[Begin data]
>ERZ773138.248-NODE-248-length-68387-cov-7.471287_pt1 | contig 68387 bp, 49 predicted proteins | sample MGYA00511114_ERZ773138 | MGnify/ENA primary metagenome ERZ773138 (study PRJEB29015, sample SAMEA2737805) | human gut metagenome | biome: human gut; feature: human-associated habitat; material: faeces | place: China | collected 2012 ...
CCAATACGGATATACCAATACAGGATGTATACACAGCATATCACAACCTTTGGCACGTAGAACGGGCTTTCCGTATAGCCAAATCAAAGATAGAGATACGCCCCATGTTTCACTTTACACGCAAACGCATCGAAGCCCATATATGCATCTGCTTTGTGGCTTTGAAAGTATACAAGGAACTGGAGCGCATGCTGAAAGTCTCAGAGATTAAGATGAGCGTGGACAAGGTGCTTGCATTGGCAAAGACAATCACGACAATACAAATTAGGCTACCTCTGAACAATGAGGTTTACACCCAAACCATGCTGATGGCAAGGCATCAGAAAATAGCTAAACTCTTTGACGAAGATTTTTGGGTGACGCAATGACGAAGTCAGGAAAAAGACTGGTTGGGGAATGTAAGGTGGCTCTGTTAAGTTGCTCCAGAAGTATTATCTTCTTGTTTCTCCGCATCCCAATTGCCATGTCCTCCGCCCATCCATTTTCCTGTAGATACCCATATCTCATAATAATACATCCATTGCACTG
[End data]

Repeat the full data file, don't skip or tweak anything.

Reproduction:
>ERZ773138.248-NODE-248-length-68387-cov-7.471287_pt1 | contig 68387 bp, 49 predicted proteins | sample MGYA00511114_ERZ773138 | MGnify/ENA primary metagenome ERZ773138 (study PRJEB29015, sample SAMEA2737805) | human gut metagenome | biome: human gut; feature: human-associated habitat; material: faeces | place: China | collected 2012 ...
CCAATACGGATATACCAATACAGGATGTATACACAGCATATCACAACCTTTGGCACGTAGAACGGGCTTTCCGTATAGCCAAATCAAAGATAGAGATACGCCCCATGTTTCACTTTACACGCAAACGCATCGAAGCCCATATATGCATCTGCTTTGTGGCTTTGAAAGTATACAAGGAACTGGAGCGCATGCTGAAAGTCTCAGAGATTAAGATGAGCGTGGACAAGGTGCTTGCATTGGCAAAGACAATCACGACAATACAAATTAGGCTACCTCTGAACAATGAGGTTTACACCCAAACCATGCTGATGGCAAGGCATCAGAAAATAGCTAAACTCTTTGACGAAGATTTTTGGGTGACGCAATGACGAAGTCAGGAAAAAGACTGGTTGGGGAATGTAAGGTGGCTCTGTTAAGTTGCTCCAGAAGTATTATCTTCTTGTTTCTCCGCATCCCAATTGCCATGTCCTCCGCCCATCCATTTTCCTGTAGATACCCATATCTCATAATAATACATCCATTGCACTG